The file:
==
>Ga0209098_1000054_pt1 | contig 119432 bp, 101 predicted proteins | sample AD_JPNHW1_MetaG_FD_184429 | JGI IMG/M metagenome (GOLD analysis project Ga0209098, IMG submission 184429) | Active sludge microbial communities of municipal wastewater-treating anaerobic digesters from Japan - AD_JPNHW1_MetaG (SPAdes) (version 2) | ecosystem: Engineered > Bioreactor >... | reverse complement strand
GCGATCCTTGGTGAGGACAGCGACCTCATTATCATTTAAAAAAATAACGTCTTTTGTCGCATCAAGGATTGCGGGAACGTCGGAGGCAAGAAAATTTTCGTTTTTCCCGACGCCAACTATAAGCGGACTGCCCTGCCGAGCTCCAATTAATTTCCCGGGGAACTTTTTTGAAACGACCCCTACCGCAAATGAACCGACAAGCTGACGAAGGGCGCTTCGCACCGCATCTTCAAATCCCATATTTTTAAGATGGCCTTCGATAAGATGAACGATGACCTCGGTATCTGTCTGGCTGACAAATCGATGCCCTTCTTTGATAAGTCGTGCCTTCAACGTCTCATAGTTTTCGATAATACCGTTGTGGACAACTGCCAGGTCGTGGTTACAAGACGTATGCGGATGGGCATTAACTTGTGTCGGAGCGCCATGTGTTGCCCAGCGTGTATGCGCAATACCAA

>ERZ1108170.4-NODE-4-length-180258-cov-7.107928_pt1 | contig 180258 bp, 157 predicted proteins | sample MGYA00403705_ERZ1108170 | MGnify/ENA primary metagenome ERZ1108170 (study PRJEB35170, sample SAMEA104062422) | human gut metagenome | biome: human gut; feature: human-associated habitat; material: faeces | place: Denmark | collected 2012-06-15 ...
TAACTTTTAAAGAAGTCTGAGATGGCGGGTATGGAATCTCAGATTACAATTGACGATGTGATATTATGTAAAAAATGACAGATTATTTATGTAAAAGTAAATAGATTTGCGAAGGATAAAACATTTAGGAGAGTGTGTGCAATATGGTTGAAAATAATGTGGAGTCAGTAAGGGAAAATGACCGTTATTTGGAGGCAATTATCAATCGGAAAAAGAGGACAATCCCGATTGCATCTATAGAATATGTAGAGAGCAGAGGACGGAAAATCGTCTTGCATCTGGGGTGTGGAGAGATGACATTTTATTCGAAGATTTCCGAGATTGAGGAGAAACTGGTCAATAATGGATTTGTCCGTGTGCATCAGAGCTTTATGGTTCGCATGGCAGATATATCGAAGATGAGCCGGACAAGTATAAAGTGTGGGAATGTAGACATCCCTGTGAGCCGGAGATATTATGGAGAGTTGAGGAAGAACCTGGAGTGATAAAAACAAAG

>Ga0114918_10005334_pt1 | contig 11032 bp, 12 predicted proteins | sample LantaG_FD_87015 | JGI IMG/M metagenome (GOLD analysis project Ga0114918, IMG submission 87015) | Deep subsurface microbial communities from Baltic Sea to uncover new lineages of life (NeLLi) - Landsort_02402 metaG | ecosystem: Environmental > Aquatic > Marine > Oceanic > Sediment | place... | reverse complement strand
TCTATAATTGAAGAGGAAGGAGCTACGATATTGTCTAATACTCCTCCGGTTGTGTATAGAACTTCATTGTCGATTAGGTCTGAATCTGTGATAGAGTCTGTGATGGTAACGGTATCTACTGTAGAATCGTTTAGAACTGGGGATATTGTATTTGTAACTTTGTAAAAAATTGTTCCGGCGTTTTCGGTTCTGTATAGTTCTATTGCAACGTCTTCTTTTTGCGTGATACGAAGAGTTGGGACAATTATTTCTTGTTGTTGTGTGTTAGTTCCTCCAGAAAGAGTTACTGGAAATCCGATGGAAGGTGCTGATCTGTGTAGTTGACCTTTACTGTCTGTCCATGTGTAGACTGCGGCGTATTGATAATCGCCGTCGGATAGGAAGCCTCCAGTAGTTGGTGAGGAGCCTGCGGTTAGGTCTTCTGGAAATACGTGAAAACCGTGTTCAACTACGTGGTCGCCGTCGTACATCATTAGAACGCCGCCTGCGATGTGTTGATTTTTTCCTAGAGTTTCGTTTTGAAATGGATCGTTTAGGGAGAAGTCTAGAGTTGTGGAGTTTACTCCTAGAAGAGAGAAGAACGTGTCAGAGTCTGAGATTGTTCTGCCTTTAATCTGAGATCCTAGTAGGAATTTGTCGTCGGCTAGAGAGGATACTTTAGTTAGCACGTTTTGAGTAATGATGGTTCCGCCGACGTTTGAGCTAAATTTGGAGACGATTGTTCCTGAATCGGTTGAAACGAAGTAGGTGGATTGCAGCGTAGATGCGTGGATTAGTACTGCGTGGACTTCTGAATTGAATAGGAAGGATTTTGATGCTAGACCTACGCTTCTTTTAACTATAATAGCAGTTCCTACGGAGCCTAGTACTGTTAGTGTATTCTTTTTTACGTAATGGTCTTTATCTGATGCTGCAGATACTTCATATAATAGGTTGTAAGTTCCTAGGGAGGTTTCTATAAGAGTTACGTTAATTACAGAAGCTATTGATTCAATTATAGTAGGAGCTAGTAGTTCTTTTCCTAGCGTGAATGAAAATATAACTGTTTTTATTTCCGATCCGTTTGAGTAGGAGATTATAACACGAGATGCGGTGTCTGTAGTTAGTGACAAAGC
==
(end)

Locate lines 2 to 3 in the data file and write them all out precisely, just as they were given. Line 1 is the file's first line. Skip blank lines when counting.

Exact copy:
GCGATCCTTGGTGAGGACAGCGACCTCATTATCATTTAAAAAAATAACGTCTTTTGTCGCATCAAGGATTGCGGGAACGTCGGAGGCAAGAAAATTTTCGTTTTTCCCGACGCCAACTATAAGCGGACTGCCCTGCCGAGCTCCAATTAATTTCCCGGGGAACTTTTTTGAAACGACCCCTACCGCAAATGAACCGACAAGCTGACGAAGGGCGCTTCGCACCGCATCTTCAAATCCCATATTTTTAAGATGGCCTTCGATAAGATGAACGATGACCTCGGTATCTGTCTGGCTGACAAATCGATGCCCTTCTTTGATAAGTCGTGCCTTCAACGTCTCATAGTTTTCGATAATACCGTTGTGGACAACTGCCAGGTCGTGGTTACAAGACGTATGCGGATGGGCATTAACTTGTGTCGGAGCGCCATGTGTTGCCCAGCGTGTATGCGCAATACCAA

>ERZ1108170.4-NODE-4-length-180258-cov-7.107928_pt1 | contig 180258 bp, 157 predicted proteins | sample MGYA00403705_ERZ1108170 | MGnify/ENA primary metagenome ERZ1108170 (study PRJEB35170, sample SAMEA104062422) | human gut metagenome | biome: human gut; feature: human-associated habitat; material: faeces | place: Denmark | collected 2012-06-15 ...